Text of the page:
Green’s Dictionary of Slang

dip n.1

1. [late 18C–mid-19C] a dip-candle; a tallow-chandler.

2. foods that are dipped or have something dipped into them.

(a) [mid-19C] (Aus.) a boiled flour dumpling.

(b) [20C+] (Ulster) fried bread.

(c) [20C+] (Ulster) hot gravy or an egg to dip in.

3. [mid-19C+] (US/UK Und.) a pickpocket; also attrib.

4. [mid-19C+] (US/UK Und., also the dip) an act of pickpocketing.

5. [late 19C] (US Und.) a burglary.

6. [1900s–40s] (US) a hat.

7. [1920s] (UK und.) in the context of pickpocketing, a hand.

8. (US black) a pocket.

In derivatives

dipology (n.)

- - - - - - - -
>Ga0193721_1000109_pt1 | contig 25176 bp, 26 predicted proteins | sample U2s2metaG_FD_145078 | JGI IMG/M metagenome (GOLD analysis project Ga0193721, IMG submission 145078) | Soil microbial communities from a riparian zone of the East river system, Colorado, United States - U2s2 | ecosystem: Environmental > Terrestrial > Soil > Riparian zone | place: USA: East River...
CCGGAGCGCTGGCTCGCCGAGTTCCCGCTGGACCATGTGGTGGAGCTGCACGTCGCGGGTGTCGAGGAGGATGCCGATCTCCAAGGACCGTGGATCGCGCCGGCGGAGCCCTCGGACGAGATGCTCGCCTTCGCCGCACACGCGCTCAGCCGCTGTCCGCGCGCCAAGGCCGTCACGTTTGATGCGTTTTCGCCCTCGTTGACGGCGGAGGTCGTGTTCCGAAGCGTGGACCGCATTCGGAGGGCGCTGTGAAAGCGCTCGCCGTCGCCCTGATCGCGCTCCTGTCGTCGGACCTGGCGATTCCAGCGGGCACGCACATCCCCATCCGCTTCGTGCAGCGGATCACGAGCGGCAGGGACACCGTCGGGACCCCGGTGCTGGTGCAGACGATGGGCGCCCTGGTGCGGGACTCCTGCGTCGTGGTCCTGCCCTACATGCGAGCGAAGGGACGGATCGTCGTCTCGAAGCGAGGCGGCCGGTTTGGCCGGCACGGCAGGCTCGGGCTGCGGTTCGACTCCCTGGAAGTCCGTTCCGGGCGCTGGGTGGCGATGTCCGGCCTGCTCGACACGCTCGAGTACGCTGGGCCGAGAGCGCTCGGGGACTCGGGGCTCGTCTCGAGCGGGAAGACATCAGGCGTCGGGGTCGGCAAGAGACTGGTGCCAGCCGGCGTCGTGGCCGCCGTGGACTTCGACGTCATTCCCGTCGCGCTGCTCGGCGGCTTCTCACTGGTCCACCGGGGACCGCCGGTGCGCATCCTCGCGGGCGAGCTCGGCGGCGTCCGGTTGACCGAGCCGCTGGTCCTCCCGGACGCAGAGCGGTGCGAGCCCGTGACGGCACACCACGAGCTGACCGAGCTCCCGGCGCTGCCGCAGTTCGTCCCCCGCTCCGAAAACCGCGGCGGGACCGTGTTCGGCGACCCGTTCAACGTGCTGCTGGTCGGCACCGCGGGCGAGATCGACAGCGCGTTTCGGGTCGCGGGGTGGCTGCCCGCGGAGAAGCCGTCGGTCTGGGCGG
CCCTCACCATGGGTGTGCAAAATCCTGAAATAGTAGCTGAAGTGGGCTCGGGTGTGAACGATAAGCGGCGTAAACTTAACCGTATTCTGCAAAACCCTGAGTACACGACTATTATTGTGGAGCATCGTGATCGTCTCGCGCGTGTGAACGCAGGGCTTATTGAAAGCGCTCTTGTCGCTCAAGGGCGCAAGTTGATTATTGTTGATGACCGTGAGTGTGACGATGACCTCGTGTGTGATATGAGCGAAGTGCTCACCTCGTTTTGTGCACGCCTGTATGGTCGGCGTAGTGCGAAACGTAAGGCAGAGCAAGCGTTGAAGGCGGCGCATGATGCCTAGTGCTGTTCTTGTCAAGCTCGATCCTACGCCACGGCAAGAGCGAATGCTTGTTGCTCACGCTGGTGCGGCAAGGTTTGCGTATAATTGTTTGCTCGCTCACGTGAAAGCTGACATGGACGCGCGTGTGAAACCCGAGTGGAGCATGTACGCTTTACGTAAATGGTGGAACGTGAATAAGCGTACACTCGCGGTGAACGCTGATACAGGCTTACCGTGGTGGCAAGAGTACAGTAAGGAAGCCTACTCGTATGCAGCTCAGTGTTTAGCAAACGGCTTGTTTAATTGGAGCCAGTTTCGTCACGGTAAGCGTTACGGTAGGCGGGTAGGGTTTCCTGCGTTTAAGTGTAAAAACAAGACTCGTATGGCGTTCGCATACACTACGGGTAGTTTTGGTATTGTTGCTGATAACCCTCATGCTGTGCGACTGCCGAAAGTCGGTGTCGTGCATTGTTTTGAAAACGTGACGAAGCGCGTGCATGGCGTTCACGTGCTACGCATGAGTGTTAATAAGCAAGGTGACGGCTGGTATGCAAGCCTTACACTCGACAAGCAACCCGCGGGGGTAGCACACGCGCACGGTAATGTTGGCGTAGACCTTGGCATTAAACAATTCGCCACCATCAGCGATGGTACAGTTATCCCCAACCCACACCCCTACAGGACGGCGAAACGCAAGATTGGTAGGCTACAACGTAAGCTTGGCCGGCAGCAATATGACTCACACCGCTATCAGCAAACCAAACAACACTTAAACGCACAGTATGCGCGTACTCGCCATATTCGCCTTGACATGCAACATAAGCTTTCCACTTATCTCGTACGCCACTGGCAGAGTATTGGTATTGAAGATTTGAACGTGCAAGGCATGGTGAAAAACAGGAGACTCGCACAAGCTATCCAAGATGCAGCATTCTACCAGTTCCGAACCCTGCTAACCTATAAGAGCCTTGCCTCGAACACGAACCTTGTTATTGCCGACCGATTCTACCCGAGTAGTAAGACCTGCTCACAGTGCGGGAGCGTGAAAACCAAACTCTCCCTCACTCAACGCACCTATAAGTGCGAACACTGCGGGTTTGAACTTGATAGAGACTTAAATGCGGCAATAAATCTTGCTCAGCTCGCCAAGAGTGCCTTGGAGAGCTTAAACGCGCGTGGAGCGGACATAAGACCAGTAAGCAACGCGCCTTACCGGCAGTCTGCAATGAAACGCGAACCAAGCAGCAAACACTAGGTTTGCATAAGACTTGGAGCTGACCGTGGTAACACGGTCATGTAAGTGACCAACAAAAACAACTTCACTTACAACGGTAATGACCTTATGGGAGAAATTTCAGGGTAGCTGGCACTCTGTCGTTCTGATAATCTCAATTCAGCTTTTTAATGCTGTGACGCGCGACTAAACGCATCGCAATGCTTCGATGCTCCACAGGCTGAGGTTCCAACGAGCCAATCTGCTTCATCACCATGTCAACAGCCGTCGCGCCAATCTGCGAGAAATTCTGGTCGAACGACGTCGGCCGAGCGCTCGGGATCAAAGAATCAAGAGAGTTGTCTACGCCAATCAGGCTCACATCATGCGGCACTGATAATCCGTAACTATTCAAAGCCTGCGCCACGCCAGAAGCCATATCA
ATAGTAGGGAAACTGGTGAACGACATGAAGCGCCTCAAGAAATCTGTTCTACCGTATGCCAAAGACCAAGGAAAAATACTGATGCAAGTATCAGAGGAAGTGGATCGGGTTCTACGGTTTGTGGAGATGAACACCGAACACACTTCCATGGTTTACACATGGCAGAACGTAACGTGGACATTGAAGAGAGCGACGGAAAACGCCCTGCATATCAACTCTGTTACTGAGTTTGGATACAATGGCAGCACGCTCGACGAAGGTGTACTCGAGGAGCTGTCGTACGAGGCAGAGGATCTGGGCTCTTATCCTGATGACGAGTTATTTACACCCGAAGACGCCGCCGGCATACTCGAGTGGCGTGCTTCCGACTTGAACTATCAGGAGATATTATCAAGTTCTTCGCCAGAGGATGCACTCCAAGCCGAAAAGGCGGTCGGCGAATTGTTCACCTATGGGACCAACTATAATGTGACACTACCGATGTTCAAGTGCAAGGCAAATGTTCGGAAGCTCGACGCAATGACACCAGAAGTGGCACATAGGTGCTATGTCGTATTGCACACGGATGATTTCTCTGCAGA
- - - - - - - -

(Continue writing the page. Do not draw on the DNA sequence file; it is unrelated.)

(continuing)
[mid-19C] (UK Und.) a faux-academic term for the world of pickpocketing.

In compounds

dip lay (n.) [lay n.3 (1)]

[mid-19C] (UK Und.) pickpocketing.

In phrases

on the dip

[mid-19C+] (UK Und.) working as a pickpocket; resulting from pickpocketing.

SE in slang uses

In phrases

dig the dip on the two and four (v.)

see under dig v.3

off one’s dip (adj.) (also off one’s dipper) [SE dip, a sauce]

[late 19C–1920s] mad, eccentric.